MIke/WiSPA readers - Here two studies in the public domain published by the US NTIA and study from the Univ. of Texas.(It would be handy to put a table together for WiSP operators just like the ohm resistance tables are done for electrical contractors).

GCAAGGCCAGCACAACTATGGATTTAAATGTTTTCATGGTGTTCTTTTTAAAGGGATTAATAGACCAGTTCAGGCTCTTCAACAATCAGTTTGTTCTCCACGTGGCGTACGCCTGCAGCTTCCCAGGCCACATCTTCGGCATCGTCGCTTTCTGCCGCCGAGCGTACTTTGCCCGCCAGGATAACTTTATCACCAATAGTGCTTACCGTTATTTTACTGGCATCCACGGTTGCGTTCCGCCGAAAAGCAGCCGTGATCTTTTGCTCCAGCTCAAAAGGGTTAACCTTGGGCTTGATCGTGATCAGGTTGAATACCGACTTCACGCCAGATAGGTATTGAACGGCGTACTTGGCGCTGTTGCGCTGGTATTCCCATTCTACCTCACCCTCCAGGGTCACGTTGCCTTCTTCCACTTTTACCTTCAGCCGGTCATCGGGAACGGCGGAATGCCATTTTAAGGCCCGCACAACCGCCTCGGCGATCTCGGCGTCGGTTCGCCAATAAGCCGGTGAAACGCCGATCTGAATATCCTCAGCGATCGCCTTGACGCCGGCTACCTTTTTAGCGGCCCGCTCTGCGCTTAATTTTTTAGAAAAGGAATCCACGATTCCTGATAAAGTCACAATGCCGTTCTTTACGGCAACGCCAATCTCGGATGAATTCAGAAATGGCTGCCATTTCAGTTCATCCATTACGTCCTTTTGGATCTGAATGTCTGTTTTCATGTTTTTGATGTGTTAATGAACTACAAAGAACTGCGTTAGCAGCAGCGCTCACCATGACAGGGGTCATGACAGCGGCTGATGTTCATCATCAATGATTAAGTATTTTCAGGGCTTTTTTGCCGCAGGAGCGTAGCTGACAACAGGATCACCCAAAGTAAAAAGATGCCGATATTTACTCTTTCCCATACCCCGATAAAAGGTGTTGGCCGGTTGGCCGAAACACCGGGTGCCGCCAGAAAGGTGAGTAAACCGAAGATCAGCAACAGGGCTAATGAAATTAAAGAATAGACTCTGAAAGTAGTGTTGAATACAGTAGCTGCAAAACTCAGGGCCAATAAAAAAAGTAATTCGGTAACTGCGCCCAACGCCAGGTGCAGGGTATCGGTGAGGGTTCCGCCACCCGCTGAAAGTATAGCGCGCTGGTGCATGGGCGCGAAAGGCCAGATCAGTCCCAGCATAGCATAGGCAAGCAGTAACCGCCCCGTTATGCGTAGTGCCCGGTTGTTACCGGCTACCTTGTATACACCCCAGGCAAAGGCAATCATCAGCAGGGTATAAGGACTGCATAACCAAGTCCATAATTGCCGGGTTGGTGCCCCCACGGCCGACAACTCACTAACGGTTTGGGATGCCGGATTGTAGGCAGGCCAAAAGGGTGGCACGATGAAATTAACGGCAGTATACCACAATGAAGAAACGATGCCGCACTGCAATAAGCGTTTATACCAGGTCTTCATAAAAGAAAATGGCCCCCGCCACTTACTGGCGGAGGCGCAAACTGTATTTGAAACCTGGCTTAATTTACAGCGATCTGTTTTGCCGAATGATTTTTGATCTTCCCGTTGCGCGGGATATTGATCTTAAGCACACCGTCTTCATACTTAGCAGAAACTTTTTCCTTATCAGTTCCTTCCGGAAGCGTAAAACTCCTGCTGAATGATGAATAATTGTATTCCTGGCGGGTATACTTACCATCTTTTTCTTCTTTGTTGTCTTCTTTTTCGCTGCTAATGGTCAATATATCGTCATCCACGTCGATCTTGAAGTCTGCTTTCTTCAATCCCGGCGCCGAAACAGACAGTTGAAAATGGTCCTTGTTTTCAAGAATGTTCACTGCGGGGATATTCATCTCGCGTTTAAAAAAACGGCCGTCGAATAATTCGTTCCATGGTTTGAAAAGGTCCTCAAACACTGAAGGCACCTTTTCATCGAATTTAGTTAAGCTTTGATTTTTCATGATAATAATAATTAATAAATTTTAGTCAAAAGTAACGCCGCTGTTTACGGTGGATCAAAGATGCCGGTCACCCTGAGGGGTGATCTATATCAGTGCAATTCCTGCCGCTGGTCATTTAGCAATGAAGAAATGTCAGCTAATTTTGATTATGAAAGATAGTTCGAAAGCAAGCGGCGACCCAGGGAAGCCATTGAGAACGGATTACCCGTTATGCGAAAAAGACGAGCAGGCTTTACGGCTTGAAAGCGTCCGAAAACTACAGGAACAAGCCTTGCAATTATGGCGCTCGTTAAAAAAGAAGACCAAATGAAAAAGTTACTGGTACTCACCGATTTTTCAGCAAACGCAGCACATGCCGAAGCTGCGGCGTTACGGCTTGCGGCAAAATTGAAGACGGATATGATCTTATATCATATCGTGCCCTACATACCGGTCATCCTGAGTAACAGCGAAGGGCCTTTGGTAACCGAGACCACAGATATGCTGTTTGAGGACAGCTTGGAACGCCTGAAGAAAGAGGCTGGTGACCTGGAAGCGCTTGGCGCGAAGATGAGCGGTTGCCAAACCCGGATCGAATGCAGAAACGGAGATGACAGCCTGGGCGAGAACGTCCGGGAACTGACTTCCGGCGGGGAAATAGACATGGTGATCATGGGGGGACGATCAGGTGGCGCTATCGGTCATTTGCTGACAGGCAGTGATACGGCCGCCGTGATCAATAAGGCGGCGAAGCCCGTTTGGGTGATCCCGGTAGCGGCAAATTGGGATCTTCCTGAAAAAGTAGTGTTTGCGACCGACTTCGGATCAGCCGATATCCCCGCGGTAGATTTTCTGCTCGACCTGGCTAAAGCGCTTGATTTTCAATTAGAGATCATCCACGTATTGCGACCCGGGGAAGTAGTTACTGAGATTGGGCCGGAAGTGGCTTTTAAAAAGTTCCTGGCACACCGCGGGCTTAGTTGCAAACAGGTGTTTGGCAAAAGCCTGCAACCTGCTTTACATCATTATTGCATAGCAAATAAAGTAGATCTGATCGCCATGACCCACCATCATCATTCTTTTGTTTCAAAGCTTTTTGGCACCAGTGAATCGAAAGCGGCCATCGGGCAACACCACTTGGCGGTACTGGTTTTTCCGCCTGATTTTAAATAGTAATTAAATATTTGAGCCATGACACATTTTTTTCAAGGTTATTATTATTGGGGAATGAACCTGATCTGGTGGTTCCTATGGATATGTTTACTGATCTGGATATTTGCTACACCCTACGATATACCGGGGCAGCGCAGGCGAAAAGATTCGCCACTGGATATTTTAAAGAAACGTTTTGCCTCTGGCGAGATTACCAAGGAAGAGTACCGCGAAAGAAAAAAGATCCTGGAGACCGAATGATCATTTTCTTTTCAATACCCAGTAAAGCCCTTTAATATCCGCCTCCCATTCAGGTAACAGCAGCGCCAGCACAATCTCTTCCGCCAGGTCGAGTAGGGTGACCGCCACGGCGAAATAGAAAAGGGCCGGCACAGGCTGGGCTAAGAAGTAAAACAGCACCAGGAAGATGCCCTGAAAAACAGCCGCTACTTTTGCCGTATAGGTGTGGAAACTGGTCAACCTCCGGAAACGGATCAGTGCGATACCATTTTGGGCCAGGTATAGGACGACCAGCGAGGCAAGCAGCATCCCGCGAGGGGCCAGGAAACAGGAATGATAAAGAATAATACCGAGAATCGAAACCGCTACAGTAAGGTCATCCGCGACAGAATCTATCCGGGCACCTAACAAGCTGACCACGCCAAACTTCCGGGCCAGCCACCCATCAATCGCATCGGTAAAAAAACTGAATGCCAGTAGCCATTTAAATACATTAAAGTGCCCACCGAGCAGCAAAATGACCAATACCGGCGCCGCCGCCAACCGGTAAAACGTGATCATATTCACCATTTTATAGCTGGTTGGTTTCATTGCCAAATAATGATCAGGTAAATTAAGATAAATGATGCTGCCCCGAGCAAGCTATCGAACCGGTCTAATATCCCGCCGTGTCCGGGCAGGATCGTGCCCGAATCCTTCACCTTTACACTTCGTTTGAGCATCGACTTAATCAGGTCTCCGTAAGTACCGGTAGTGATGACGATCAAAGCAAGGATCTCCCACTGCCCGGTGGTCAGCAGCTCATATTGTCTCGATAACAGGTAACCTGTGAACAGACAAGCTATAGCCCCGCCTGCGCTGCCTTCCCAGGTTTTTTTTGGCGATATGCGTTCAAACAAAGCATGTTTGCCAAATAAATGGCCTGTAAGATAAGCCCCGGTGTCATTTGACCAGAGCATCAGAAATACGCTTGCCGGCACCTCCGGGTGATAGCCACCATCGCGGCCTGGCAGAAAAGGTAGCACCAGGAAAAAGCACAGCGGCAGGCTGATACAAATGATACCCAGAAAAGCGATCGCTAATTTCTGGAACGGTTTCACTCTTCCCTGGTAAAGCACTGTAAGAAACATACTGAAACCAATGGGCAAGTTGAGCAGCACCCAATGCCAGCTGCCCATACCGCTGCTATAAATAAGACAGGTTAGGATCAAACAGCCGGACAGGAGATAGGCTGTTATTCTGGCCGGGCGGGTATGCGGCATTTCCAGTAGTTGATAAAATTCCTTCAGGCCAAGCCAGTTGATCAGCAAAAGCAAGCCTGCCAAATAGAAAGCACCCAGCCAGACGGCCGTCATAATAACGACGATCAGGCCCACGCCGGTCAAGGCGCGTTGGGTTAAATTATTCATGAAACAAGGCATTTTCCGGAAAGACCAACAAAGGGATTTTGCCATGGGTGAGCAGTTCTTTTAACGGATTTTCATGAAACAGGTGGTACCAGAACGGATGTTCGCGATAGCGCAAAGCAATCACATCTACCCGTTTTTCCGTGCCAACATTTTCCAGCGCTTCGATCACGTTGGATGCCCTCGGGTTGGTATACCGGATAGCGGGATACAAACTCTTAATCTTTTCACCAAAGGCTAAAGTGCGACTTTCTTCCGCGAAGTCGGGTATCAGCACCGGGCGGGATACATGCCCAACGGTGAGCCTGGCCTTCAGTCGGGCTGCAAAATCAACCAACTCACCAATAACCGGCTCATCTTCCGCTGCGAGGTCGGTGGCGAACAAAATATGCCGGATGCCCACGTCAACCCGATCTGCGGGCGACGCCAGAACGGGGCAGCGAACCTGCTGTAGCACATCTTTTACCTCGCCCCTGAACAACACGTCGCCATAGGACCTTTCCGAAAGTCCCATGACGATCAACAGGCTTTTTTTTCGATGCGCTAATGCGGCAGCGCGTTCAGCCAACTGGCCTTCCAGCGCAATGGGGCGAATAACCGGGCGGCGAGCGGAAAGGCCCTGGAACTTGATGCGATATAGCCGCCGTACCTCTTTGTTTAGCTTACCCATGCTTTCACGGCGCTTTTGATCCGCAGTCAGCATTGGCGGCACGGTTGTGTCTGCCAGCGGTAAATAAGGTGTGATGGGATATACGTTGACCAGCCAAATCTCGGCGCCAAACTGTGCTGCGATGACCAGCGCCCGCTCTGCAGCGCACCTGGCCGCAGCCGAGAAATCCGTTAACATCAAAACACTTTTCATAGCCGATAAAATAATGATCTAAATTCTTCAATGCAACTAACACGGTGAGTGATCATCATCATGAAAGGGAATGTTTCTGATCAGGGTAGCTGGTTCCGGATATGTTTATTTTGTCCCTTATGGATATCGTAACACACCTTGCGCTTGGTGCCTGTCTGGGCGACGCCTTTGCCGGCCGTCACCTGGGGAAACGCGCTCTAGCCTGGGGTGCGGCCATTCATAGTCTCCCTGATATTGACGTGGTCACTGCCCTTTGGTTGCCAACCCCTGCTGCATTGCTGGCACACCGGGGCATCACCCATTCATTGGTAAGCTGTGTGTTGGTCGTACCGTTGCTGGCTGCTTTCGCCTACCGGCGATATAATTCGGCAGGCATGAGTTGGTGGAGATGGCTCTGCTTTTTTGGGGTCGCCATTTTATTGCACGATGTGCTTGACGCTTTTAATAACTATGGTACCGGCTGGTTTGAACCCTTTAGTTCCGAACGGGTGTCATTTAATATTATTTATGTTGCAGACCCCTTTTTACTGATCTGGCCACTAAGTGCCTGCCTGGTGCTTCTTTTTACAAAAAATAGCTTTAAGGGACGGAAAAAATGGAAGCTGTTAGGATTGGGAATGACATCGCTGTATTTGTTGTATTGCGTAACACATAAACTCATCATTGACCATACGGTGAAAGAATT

¡§Radio Propagation Considerations...¡¨ .. the results of these studies indicate that for the first 30 m of foliage depth, the increase in vegetation loss is nearly linear at a rate of 1.3-2.0 dB/m, depending on frequency; beyond 30 m, the curve decreases at a rate that averages only 0.05 dB loss per meter. Propagation through the deciduous orchard (in the foliated state) resulted in less loss than propagation through the conifer orchard for any given combination of frequency, transmitter height, and foliage depth. http://www.its.bldrdoc.gov/pub/ntia-rpt/96-331/report_96-331.pdf and; "Attenuation from Trees and Forests Trees can be a significant source of path loss, and there are a number of variables involved, such as the specific type of tree, whether it is wet or dry, and in the case of deciduous trees, whether the leaves are present or not. Isolated trees are not usually a major problem, but a dense forest is another story. The attenuation depends on the distance the signal must penetrate through the forest, and it increases with frequency. According to a CCIR report , the attenuation is of the order of 0.05 dB/m at 200 MHz, 0.1 dB/m at 500 MHz, 0.2 dB/m at 1 GHz, 0.3 dB/m at 2 GHz and 0.4 dB/m at 3 GHz. http://www.utexas.edu/research/mopro/papercopy/chapter02.pdf F.Lopez Wirelss practitioner (and learning all the time) --- Mike Hammett <[EMAIL PROTECTED]> wrote: > Kinds? um... I know coniferous vs. deciduous and > a couple different > kinds of deciduous, but that's about it... Maple, > crab apple, locust, > that's about it. > > > ----- > Mike Hammett > Intelligent Computing Solutions > http://www.ics-il.com > > > ----- Original Message ----- > From: "CHUCK PROFITO" <[EMAIL PROTECTED]> > To: "'WISPA General List'" <firstname.lastname@example.org> > Sent: Friday, June 22, 2007 12:13 PM > Subject: RE: [WISPA] 5 GHz attenuation > > > No one talks of the type of trees. We've noticed > getting through a line of > poplars, adjust antenna size, not much of a problem. > But one pine tree, or > a well placed ash, near impossible. Maybe the pine > needles attenuate more > because they are thin and in all directions thus > absorbing all reflections > ?? Anybody else see this. > > Chuck Profito > 209-988-7388 > CV-ACCESS, INC > [EMAIL PROTECTED] > Providing High Speed Broadband > to Rural Central California > > > -----Original Message----- > From: [EMAIL PROTECTED] > [mailto:[EMAIL PROTECTED] On > Behalf Of Mike Hammett > Sent: Friday, June 22, 2007 9:57 AM > To: WISPA General List > Subject: Re: [WISPA] 5 GHz attenuation > > > Could you provide some sort of numbers? How much > loss does that 1/4 mile of > > water-retaining trees have? > > The town is basically a square with the tower on the > far west side in about > the center. It is 1/2 mile to the extreme corners, > so there are a lot of > people 1/4 mile and less. > > Someone on another list mentioned water retention as > a show-stopper, but my > limited experience had me thinking just about > anything less than a 1/2 mile > would work. > > > ----- > Mike Hammett > Intelligent Computing Solutions > http://www.ics-il.com > > > ----- Original Message ----- > From: "Graham McIntire" <[EMAIL PROTECTED]> > To: "WISPA General List" <email@example.com> > Sent: Friday, June 22, 2007 11:25 AM > Subject: Re: [WISPA] 5 GHz attenuation > > > >I have two towers running MT APs at 5.8 with CM9s > and 16 dBi horiz > > sectors. Using Osbridge 5GXi's as the CPE, I have > clients a few miles > > out with non-LOS and the occasional treeline > without any issues. > > > > I also have one house about 3/4 mile away from my > tower that's going > > through nearly 1/4 mile of scattered trees. It > attenuates pretty > > badly during heavy rain until the leaves on the > trees dry out, but > > stays connected. It's my parents-in-law's house, > so they're a little > > more forgiving if it happens to drop than a client > would be ;) > > > > Half a mile with scattered trees shouldn't be a > problem for you, even > > with snow/rain attenuation. > > > > Graham McIntire > > Verona Networks > > > > > > On 6/22/07, Mike Hammett > <[EMAIL PROTECTED]> wrote: > >> I have a 5 mile link where I'm not quite sure if > the antenna is above the > >> trees or not as it is on top of a mast. That > link is on the better side > >> of -80 for almost 2 years. Based on that I'd > think I'd be okay at a half > >> mile or less. I figured that with most of the > town at better than -60 > >> and a > >> lot better than -50, I could stand to go through > a few meters of tree, > >> but > >> that's why I came here to ask. ;-) > >> > >> Based on the numbers on the site I looked at, 10 > db of attenuation is 27' > > >> of > >> foliage. That'd put 20 db at 55' of foliage. > >> > >> > >> ----- > >> Mike Hammett > >> Intelligent Computing Solutions > >> http://www.ics-il.com > >> > >> > >> ----- Original Message ----- > >> From: "Jack Unger" <[EMAIL PROTECTED]> > >> To: "WISPA General List" <firstname.lastname@example.org> > >> Sent: Friday, June 22, 2007 10:22 AM > >> Subject: Re: [WISPA] 5 GHz attenuation > >> > >> > >> > Mike, > >> > > >> > Good to go as long as the TV towers allow you > to get the CPE antennas > >> > above the trees. > >> > > >> > jack > >> > > >> > > >> > Mike Hammett wrote: > >> >> Most of my coverage area is open fields, so > there isn't much to making > > >> >> a > >> >> link work. > >> >> > >> >> I have an increasing demand to install an AP > in a small town (no point > >> >> within town is further than 1/2 mile away from > the tower site). I > >> >> prefer > >> >> to use 5 GHz due to the amount of spectrum > available. An article I > >> >> read > >> >> said 1.5 db per meter of foliage or 20 db per > tree in 5 GHz. > >> >> > >> >> The grain leg is 100 - 150 feet tall. Many > houses have TV towers. > >> >> Radio > >> >> Mobile (not counting foliage) says the worst > signal I can expect to > >> >> see > >> >> is in the 60s with most in the 50s or 40s. > >> >> > >> >> Safe to assume that most of the town will be > good to go? > >> >> > >> >> > >> >> ----- > >> >> Mike Hammett > >> >> Intelligent Computing Solutions > >> >> http://www.ics-il.com > >> >> > >> >> > >> > > >> > -- > >> > Jack Unger ([EMAIL PROTECTED]) - President, > Ask-Wi.Com, Inc. > >> > FCC License # PG-12-25133 > >> > Serving the Broadband Wireless Industry Since > 1993 > >> > Author of the WISP Handbook - "Deploying > License-Free Wireless WANs" > >> > True Vendor-Neutral Wireless > Consulting-Training-Troubleshooting > >> > FCC Part 15 Certification for Manufacturers and > Service Providers > >> > Phone (VoIP Over Broadband Wireless) > 818-227-4220 www.ask-wi.com > >> > > === message truncated === ____________________________________________________________________________________ Looking for a deal? 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